The argument for the possible location on Garway Hill runs thus. Licat Amir is on the Gamber somewhere (see Note on the name). Bruce Coplestone-Crow has suggested, not unreasonably, that the name mutated into Lagademar* ("Lagad-emar"), which is is recorded in the Domesday book as in Archenfield, TRE* (that is, tempora regis Eduardis - in the time of Edward the Confessor). Lagademar is then annotated "Garwi" in the "Herefordshire Domesday" book* (a 1160's copy of the Domesday with annotations and updates: Info), indicating they are the same location or one is in the other.
As secondary evidence* the Domesday Book notes the current holder of the land as Herman* (de Dreux*). In 1189, Richard I entitled to the 'Knights Templar' the area of Langarewi (i.e. Llan Garewi; Llan Garway) including with it castellario quod frit Hermanii*. Coplestone-Crow has suggested the castle was at Welsh Newton, where Pembridge Castle stood - this would (apparently) have been within the manor of Garway* (Castlefield Farm, just south of Garway Hill, stretches towards Grosmont Castle on the first Ordnance Survey maps, while the castle north at Orcop isn't mentioned in the Domesday book and is therefore thought to be later - neither are therefore likely to be associated with Herman's castle).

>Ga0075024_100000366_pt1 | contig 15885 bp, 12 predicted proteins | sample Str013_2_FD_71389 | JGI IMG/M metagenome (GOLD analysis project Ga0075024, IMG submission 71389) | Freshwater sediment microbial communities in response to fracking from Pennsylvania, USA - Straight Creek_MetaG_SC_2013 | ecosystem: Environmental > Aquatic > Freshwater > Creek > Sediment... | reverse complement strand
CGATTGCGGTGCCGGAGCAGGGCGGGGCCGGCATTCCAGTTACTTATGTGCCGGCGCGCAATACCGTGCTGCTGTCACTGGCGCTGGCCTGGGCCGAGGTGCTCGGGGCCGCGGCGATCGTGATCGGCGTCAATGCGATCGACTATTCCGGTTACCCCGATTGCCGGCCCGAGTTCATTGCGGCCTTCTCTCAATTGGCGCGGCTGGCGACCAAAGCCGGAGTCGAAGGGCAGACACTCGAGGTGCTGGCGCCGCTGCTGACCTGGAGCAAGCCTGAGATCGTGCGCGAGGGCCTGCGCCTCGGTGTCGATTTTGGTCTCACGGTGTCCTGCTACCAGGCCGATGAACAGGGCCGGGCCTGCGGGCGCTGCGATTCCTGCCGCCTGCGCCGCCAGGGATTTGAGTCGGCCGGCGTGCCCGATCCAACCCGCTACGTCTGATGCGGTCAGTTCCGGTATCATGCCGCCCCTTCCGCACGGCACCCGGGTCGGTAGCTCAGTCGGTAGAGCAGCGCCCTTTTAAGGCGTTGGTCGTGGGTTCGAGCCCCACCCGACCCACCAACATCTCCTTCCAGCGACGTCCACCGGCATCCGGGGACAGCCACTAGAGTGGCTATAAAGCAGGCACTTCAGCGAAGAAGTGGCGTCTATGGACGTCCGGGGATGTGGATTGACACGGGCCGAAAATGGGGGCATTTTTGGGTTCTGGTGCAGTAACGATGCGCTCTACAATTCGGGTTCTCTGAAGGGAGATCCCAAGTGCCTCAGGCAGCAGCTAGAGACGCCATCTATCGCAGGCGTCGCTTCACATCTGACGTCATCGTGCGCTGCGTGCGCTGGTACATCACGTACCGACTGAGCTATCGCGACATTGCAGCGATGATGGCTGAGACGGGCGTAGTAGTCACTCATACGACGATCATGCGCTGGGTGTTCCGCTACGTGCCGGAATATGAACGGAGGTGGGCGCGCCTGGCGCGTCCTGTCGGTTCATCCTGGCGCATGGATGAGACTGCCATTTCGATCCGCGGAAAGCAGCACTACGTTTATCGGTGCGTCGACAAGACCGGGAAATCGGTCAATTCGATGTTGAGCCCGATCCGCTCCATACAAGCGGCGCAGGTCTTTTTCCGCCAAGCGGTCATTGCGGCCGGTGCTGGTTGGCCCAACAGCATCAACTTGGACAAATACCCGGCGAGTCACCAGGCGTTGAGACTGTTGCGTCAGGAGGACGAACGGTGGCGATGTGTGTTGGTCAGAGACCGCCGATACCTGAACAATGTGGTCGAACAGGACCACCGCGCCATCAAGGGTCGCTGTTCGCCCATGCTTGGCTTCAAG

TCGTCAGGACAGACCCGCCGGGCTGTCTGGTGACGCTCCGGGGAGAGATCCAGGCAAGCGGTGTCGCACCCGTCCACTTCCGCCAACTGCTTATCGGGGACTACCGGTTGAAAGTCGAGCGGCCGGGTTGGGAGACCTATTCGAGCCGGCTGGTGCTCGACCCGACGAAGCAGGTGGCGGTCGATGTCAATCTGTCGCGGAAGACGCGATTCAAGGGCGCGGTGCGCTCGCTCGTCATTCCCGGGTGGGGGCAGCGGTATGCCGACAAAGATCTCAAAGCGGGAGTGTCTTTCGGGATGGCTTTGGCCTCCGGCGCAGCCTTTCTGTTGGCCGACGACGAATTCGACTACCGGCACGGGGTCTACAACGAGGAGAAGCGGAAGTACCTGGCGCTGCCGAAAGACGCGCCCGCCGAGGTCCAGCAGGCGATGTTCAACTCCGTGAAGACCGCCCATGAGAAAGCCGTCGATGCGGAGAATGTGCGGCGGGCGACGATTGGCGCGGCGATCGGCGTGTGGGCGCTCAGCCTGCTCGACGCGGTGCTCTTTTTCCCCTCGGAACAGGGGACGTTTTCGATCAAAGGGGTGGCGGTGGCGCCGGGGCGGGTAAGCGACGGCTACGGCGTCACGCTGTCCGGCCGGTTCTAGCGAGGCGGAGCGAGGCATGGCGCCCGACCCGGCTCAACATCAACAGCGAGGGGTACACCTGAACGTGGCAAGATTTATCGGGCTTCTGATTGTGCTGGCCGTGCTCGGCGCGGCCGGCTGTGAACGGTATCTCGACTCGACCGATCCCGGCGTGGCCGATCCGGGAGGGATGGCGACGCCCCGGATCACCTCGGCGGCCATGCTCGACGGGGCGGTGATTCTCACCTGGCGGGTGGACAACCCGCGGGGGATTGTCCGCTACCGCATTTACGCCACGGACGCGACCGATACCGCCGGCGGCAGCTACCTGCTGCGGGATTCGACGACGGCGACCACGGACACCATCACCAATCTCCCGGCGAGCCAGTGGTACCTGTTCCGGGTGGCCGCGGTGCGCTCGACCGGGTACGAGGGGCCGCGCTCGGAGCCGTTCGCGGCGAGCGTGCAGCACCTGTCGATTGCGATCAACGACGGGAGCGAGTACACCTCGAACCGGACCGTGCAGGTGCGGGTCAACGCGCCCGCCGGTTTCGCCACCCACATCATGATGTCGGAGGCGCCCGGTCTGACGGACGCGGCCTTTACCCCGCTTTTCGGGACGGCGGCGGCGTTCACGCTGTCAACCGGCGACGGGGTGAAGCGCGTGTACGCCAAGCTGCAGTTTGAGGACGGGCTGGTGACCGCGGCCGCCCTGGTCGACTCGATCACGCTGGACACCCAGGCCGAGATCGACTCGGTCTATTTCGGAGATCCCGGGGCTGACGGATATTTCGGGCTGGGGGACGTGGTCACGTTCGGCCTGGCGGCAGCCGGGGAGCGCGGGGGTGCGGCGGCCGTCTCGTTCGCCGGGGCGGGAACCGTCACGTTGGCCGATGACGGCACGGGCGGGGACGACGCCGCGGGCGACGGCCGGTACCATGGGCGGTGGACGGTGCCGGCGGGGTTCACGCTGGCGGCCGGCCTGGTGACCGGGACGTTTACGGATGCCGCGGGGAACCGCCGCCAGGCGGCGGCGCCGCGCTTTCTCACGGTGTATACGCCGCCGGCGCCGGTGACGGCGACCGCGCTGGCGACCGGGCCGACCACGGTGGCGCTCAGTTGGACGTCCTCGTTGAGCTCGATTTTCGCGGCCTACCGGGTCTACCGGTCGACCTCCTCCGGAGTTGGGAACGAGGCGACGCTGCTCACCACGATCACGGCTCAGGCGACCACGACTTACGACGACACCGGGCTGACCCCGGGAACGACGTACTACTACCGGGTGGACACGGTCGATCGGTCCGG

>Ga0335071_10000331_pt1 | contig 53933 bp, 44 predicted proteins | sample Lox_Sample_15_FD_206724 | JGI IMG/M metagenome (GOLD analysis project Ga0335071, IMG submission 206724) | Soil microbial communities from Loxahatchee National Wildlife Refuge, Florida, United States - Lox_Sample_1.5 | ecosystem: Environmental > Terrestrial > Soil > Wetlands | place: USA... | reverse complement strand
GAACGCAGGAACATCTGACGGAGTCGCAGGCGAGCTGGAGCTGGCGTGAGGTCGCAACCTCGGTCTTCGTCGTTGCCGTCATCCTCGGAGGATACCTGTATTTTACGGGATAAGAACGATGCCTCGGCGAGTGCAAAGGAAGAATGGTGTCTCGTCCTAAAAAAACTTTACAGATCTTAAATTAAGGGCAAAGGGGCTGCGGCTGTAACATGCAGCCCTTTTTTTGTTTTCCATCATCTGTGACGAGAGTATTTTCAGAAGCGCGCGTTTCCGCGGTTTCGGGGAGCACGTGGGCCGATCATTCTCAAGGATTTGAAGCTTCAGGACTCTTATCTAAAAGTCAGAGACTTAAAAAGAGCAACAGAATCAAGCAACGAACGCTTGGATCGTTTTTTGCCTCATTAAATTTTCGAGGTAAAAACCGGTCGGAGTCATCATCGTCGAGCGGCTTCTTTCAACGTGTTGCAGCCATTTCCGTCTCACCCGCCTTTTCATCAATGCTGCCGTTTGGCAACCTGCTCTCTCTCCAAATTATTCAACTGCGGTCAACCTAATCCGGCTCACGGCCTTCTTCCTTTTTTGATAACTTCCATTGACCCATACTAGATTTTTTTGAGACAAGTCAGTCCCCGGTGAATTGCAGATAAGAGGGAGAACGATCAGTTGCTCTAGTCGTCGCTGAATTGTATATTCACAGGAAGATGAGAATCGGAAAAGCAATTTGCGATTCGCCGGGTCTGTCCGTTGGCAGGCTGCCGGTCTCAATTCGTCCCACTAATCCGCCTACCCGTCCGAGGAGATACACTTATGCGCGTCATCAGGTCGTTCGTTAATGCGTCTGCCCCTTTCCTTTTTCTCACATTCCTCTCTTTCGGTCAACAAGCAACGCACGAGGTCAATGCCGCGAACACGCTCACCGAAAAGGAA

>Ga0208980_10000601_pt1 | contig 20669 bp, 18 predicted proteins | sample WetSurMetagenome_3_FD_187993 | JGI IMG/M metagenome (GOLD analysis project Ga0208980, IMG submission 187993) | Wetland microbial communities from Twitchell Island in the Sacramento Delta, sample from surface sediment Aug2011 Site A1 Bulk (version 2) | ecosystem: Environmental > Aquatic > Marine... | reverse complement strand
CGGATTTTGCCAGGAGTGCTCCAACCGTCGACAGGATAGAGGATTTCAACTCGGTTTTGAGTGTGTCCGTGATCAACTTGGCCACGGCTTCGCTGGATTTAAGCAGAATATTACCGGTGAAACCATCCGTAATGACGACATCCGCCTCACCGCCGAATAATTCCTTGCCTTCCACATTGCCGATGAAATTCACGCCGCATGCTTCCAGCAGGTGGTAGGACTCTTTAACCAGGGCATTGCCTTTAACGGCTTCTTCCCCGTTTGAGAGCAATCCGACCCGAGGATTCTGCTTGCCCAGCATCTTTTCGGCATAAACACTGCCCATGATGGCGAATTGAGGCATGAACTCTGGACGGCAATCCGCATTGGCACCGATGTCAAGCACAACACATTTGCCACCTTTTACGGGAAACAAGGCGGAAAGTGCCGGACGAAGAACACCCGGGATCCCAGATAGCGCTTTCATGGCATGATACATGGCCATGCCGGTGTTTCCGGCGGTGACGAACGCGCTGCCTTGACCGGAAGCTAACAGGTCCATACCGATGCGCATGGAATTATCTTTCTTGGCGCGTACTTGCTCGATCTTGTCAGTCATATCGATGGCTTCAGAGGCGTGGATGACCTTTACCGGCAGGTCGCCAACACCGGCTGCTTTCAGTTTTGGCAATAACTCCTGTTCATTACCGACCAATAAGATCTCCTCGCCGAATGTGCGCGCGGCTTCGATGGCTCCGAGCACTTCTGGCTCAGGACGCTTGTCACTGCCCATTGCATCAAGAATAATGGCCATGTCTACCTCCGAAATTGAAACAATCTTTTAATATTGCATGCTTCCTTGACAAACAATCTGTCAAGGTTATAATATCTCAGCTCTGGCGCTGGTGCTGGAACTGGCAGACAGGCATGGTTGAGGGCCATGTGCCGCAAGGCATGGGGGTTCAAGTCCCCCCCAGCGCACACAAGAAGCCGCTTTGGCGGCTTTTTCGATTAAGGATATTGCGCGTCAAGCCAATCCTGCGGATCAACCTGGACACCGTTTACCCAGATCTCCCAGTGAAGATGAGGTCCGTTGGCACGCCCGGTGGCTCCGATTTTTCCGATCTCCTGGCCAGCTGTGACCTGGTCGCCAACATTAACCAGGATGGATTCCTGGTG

As for the exact spring, there are a variety of sources coming from the east of Garway Hill and eastern Garway (See Visit Details for examples), all of which enter the Garre(/a)n River*. The 1st Edition 1:2500 (1854-1949) O.S. map of the area is littered with springs and spring-related names (e.g. Garway Hill's Spout Cottage and Hawthorn Well; with possible springs at Glasshouse Farm, north of Trothland; or on Garway Hill at Well House, Garway Hill Chapel, or below the earthworks at Suckling Dingle - note that likely candidates don't include the spring at Garway Church, which almost certainly ran west into the Monnow [Details]). Taylor's map of 1754 shows a Garren Spring on Garraway Hill, which was presumably regarded as the source of the Garron.